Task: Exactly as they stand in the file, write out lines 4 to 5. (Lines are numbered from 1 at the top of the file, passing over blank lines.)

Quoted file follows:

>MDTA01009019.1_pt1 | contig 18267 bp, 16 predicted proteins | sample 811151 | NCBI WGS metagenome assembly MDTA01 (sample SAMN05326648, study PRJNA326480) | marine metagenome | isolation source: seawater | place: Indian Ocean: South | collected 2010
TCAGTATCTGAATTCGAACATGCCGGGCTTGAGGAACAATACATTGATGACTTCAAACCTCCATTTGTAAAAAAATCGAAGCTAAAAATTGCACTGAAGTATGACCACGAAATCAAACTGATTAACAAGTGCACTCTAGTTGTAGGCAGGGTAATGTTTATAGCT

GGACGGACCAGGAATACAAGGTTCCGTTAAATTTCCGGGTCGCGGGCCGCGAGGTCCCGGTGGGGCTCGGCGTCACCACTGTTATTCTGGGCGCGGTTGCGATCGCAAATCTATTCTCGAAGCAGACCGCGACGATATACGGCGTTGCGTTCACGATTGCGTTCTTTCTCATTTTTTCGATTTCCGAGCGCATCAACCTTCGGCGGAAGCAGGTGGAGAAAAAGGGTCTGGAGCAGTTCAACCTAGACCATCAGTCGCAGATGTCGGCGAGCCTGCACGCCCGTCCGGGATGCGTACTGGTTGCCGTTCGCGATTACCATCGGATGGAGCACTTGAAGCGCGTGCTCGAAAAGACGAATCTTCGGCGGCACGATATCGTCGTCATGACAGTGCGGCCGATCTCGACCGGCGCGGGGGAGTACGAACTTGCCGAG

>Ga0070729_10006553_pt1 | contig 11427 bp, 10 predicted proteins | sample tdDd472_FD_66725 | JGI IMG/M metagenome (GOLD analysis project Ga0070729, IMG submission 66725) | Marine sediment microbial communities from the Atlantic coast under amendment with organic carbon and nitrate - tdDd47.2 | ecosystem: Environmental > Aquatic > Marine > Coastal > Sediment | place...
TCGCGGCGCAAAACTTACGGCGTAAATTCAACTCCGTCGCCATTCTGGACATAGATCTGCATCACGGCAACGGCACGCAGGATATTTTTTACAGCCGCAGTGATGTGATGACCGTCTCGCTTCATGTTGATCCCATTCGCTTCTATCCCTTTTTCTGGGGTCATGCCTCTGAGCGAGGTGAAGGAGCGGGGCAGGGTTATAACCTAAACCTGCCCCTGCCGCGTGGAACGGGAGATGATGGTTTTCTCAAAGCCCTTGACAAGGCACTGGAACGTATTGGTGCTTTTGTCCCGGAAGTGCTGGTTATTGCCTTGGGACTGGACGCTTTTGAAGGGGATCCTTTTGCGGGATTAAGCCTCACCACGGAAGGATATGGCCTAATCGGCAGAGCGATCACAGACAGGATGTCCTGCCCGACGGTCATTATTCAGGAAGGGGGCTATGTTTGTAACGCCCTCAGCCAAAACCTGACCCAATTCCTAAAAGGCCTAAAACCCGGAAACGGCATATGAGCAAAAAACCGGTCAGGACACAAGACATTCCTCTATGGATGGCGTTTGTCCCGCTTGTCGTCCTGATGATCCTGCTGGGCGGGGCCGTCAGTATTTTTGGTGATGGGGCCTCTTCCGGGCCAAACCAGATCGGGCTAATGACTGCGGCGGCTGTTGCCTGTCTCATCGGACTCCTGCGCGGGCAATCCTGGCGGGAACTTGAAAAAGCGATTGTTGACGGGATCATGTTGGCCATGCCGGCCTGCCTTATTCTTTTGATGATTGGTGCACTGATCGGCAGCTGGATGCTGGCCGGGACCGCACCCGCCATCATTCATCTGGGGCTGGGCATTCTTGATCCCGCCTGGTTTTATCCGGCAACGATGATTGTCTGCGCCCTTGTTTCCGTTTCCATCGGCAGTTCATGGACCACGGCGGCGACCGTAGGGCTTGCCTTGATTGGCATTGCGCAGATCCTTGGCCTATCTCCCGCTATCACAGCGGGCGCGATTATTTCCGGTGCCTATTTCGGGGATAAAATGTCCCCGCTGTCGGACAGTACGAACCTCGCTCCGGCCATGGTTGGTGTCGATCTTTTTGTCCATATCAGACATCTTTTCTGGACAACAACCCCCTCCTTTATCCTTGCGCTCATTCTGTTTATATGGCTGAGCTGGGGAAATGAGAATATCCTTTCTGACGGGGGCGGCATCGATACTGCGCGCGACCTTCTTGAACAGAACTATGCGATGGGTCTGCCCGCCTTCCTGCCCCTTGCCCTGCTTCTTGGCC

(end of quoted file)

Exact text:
>Ga0070729_10006553_pt1 | contig 11427 bp, 10 predicted proteins | sample tdDd472_FD_66725 | JGI IMG/M metagenome (GOLD analysis project Ga0070729, IMG submission 66725) | Marine sediment microbial communities from the Atlantic coast under amendment with organic carbon and nitrate - tdDd47.2 | ecosystem: Environmental > Aquatic > Marine > Coastal > Sediment | place...
TCGCGGCGCAAAACTTACGGCGTAAATTCAACTCCGTCGCCATTCTGGACATAGATCTGCATCACGGCAACGGCACGCAGGATATTTTTTACAGCCGCAGTGATGTGATGACCGTCTCGCTTCATGTTGATCCCATTCGCTTCTATCCCTTTTTCTGGGGTCATGCCTCTGAGCGAGGTGAAGGAGCGGGGCAGGGTTATAACCTAAACCTGCCCCTGCCGCGTGGAACGGGAGATGATGGTTTTCTCAAAGCCCTTGACAAGGCACTGGAACGTATTGGTGCTTTTGTCCCGGAAGTGCTGGTTATTGCCTTGGGACTGGACGCTTTTGAAGGGGATCCTTTTGCGGGATTAAGCCTCACCACGGAAGGATATGGCCTAATCGGCAGAGCGATCACAGACAGGATGTCCTGCCCGACGGTCATTATTCAGGAAGGGGGCTATGTTTGTAACGCCCTCAGCCAAAACCTGACCCAATTCCTAAAAGGCCTAAAACCCGGAAACGGCATATGAGCAAAAAACCGGTCAGGACACAAGACATTCCTCTATGGATGGCGTTTGTCCCGCTTGTCGTCCTGATGATCCTGCTGGGCGGGGCCGTCAGTATTTTTGGTGATGGGGCCTCTTCCGGGCCAAACCAGATCGGGCTAATGACTGCGGCGGCTGTTGCCTGTCTCATCGGACTCCTGCGCGGGCAATCCTGGCGGGAACTTGAAAAAGCGATTGTTGACGGGATCATGTTGGCCATGCCGGCCTGCCTTATTCTTTTGATGATTGGTGCACTGATCGGCAGCTGGATGCTGGCCGGGACCGCACCCGCCATCATTCATCTGGGGCTGGGCATTCTTGATCCCGCCTGGTTTTATCCGGCAACGATGATTGTCTGCGCCCTTGTTTCCGTTTCCATCGGCAGTTCATGGACCACGGCGGCGACCGTAGGGCTTGCCTTGATTGGCATTGCGCAGATCCTTGGCCTATCTCCCGCTATCACAGCGGGCGCGATTATTTCCGGTGCCTATTTCGGGGATAAAATGTCCCCGCTGTCGGACAGTACGAACCTCGCTCCGGCCATGGTTGGTGTCGATCTTTTTGTCCATATCAGACATCTTTTCTGGACAACAACCCCCTCCTTTATCCTTGCGCTCATTCTGTTTATATGGCTGAGCTGGGGAAATGAGAATATCCTTTCTGACGGGGGCGGCATCGATACTGCGCGCGACCTTCTTGAACAGAACTATGCGATGGGTCTGCCCGCCTTCCTGCCCCTTGCCCTGCTTCTTGGCC